Where Detroit Radio Plays On
IT’S PETULA CLARK SINGING HER TWO BIG HITS FROM ’65 AND ’66!
Following her No. 1 U. S. hit, “Downtown” in 1964, Petula Clark came back with her second top 10 smash, “I Know A Place,” having peaked No. 3 on Billboard, May 1, 1965. “I Know A Place” made top 10 CKLW, WXYZ, and WKNR Detroit. After release of her second No. 1 hit, “My Love,” in early-1966, on March 23, 1966, Petula Clark released her fourth Tony Hatch composition, “A Sign Of The Times.” On the singles charts eight weeks, Pet Clark’s hit peaked No. 11 on Billboard, April 23, 1966.
1899: Thomas A. Dorsey
1915: Willie Dixon
1928: Bobby Day
1939: Delaney Bramlett (Delaney and Bonnie)
1946: June Montiero (The Toys)
1948: John Ford (The Strawbs)
1960: Evelyn “Champagne” King
1979: Lee Jackson (The Nice)
1981: Rushton Moreve (Steppenwolf)
1995: Wolfman Jack
1999: Guy Mitchell
1999: Dennis Brown
2000: Cub Koda (Brownsville Station)
2003: Herbie Mann
2005: Renaldo “Obie” Benson (The Four Tops)
1897: The trade paper Billboard Advertising renames itself The Billboard.
1956: NBC’s Steve Allen Show capitalizes on the outrage engendered by Elvis Presley’s recent version of “Hound Dog” on The Milton Berle Show by winkingly presenting a new, “clean” Elvis, dressed in a tuxedo and singing “Hound Dog” to an actual basset hound perched on a stool. Backstage, a humiliated Elvis explodes in fury at the Colonel for agreeing to the stunt. The next day, however, fans protest the show, demanding “The REAL Elvis.”
1956: An 11-year-old Brenda Lee signs her first recording contract with Decca Records.
1962: Gene Vincent plays the Cavern Club in Liverpool, opening for a house band called The Beatles.
1964: Married only four days before, Michael Nesmith leaves his San Antonio home to make a name for himself as a folk singer in Los Angeles.
1969: John Lennon and Yoko Ono, along with his son Julian and her daughter Kyoko, are injured in a car crash near Golspie, Scotland. John gets 17 stitches in his face while Yoko has 14; soon, he will bring a cot into Abbey Road studios so she can rest comfortably while he records “Come Together.”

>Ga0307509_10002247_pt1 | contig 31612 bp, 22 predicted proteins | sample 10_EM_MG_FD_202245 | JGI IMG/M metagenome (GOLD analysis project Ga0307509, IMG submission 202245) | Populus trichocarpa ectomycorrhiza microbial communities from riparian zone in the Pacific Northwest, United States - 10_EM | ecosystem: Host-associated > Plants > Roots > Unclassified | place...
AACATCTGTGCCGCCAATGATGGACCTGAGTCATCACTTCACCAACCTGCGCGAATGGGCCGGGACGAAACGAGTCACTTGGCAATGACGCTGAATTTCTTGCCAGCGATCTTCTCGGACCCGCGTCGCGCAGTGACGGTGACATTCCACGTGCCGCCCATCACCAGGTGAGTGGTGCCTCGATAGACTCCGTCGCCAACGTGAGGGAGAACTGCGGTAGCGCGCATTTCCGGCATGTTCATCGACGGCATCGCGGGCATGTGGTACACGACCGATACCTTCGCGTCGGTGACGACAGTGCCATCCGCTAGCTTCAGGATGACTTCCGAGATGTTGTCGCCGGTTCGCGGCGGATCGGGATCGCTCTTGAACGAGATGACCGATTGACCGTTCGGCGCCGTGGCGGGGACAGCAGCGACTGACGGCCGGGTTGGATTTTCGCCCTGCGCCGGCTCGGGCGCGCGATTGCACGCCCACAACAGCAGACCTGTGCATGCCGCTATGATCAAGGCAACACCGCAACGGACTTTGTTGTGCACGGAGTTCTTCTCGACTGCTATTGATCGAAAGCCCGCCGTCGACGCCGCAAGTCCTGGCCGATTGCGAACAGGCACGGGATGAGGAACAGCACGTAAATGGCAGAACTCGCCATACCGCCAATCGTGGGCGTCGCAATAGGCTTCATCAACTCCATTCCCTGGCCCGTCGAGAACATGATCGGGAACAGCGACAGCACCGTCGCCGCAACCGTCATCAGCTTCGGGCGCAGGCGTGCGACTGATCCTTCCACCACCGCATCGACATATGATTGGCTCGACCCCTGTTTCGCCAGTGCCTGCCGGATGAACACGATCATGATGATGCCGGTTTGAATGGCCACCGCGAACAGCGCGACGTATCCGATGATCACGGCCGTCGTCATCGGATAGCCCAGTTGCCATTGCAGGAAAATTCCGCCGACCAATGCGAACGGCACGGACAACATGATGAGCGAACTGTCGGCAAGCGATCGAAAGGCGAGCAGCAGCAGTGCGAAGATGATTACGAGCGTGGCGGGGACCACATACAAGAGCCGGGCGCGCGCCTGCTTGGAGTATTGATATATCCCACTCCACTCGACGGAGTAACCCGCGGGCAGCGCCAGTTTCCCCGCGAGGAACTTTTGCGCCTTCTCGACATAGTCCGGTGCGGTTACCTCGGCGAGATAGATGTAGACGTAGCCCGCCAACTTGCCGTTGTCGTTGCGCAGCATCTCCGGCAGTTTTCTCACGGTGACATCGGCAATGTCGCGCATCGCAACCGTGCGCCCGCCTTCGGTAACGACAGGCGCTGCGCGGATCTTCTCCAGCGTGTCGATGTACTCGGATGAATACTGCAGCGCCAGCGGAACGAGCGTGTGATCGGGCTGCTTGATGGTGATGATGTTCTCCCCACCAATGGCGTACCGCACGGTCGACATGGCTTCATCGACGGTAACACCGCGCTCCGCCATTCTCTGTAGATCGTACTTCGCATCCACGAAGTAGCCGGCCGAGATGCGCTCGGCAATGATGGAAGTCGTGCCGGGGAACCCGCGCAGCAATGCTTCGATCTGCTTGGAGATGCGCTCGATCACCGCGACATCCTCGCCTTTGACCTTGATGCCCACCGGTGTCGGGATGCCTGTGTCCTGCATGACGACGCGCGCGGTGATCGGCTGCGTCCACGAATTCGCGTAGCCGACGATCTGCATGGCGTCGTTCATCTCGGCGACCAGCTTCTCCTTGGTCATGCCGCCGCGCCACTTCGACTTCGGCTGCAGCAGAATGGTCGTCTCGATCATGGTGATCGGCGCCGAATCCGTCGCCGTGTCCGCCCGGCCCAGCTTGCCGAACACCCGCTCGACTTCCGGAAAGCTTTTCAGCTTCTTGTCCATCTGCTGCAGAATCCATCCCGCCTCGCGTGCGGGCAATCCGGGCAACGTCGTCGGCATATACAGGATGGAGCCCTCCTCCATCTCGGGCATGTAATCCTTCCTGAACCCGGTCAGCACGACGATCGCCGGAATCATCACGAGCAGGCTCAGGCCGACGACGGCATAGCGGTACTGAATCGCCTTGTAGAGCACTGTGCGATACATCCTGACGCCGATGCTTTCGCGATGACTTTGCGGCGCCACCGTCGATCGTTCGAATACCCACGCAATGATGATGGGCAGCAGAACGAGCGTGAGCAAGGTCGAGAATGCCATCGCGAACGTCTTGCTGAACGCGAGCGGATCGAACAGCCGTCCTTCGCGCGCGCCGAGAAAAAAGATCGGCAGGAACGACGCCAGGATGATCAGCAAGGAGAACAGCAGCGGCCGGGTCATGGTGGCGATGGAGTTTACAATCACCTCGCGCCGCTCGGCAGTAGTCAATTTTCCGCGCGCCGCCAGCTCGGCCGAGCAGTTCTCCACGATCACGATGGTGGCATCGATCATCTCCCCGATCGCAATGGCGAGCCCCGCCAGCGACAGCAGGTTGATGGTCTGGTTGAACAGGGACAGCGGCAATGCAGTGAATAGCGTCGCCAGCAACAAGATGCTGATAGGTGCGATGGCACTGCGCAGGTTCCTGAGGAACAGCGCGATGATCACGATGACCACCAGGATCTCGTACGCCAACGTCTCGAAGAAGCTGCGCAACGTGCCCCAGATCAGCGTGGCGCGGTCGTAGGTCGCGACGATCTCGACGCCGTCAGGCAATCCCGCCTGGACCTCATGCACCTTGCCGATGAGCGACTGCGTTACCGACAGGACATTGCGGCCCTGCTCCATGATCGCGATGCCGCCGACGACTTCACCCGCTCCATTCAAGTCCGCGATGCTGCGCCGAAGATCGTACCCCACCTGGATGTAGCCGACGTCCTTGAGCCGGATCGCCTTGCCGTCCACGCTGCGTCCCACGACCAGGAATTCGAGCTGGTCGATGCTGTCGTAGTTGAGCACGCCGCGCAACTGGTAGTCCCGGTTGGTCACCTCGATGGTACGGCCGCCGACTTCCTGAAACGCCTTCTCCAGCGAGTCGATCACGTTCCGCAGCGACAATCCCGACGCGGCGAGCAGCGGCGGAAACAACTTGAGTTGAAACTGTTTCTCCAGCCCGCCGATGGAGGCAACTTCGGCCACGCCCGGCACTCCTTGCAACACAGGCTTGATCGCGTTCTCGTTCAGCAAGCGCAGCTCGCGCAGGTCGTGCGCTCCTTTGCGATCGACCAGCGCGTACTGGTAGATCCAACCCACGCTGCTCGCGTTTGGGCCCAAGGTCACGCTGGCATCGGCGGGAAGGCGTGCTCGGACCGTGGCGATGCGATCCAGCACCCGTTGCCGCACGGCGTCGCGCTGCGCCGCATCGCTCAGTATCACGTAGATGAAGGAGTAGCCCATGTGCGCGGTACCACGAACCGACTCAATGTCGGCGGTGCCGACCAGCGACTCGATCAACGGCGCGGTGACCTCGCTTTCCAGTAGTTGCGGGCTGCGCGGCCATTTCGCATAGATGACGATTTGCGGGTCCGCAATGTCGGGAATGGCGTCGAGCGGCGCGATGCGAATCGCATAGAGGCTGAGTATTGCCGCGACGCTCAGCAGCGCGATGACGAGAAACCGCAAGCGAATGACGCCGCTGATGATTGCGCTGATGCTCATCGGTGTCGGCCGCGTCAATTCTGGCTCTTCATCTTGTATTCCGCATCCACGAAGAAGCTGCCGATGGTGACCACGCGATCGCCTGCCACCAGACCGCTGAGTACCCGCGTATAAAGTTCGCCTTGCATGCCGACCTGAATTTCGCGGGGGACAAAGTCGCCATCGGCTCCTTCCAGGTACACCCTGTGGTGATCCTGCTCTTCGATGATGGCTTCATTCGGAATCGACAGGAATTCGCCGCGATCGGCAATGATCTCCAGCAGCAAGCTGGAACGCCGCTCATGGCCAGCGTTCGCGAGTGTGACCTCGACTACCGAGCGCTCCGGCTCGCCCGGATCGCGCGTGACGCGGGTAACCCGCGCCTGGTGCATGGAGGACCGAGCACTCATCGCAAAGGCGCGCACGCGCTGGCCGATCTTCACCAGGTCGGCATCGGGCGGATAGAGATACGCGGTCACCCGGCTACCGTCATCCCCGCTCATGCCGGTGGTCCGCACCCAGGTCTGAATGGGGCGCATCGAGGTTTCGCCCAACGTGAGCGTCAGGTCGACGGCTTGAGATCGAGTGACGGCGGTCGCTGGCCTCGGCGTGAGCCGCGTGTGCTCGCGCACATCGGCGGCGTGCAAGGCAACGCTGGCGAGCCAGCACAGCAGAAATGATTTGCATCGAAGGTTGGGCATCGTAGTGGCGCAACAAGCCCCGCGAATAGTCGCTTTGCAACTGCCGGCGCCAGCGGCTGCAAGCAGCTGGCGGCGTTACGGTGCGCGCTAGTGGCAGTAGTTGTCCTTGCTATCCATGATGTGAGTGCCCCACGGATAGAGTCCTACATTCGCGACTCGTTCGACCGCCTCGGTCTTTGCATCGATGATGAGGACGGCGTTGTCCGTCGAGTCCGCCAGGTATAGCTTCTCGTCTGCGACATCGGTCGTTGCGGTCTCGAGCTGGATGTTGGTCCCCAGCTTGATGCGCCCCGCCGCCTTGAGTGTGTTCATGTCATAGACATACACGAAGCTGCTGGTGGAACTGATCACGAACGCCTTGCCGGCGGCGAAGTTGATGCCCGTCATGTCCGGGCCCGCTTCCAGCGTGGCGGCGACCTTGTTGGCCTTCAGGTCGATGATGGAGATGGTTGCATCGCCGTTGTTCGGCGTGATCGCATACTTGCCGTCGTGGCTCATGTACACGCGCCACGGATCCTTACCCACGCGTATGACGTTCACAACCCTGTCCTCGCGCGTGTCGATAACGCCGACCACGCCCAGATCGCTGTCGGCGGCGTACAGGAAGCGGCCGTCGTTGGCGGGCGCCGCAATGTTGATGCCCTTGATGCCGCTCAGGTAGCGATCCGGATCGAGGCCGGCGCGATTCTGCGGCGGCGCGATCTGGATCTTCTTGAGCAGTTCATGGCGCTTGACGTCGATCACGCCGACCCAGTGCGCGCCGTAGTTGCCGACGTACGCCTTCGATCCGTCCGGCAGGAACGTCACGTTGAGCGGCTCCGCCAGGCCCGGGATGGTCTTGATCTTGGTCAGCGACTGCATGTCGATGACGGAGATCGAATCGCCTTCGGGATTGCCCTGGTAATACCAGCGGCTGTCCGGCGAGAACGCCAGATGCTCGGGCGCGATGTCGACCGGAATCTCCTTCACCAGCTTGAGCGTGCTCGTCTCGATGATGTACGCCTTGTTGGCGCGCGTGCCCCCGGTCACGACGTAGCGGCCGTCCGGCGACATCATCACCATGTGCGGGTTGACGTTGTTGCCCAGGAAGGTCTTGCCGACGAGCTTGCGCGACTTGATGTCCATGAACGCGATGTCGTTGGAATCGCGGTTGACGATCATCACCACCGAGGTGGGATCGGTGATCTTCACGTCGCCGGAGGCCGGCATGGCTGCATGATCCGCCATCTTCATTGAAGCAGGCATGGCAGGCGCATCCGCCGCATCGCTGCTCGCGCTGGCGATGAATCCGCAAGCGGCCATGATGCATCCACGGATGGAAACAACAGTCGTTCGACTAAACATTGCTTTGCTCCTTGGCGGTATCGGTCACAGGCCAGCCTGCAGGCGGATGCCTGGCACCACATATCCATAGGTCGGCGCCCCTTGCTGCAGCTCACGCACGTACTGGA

1969: Legendary producer Sam Phillips sells his Sun Records Studio in Memphis.
1970: Jimi Hendrix’ Electric Ladyland Studios in New York are opened for the first time.
1970: Casey Kasem begins his weekly Billboard countdown on the nationally syndicated radio show American Top 40.
1975: Ringo Starr divorces his first wife Maureen Cox after a decade of marriage.
1976: Connie Francis is awarded $2.5 million from the motel where she was sexually assaulted two years earlier.
1998: In her Malibu home, Barbra Streisand marries her second husband, actor James Brolin.
2008: The BBC broadcasts an unseen film interview with John Lennon and Paul McCartney that had been discovered languishing in a London garage.
2009: Michael Jackson’s untimely death a week earlier sends all his albums back into the Billboard Top Ten, including, at #5, The Jackson 5′s Ultimate Collection.
1969: The Doors, The Soft Parade
1973: Bob Dylan, Pat Garrett and Billy the Kid
1974: Bob Marley and the Wailers, Burnin’
1935: Benny Goodman, “King Porter Stomp”
1956: Brenda Lee, “Jambalaya”
1959: Dave Brubeck, “Take Five”
1963: The Beatles: “She Loves You,” “I’ll Get You”
1968: The Beatles, “Everybody’s Got Something To Hide Except Me And My Monkey”
1969: The Beatles, “You Never Give Me Your Money”
1967: The Association’s “Windy” hits #1
1967: The Beatles’ LP Sgt. Pepper’s Lonely Hearts Club Band hits #1
1967: The Jefferson Airplane’s “White Rabbit” enters the charts
1972: Neil Diamond’s “Song Sung Blue” hits #1
1965: The Beatles’ LP Beatles VI is certified gold
1971: Jethro Tull’s LP Aqualung is certified gold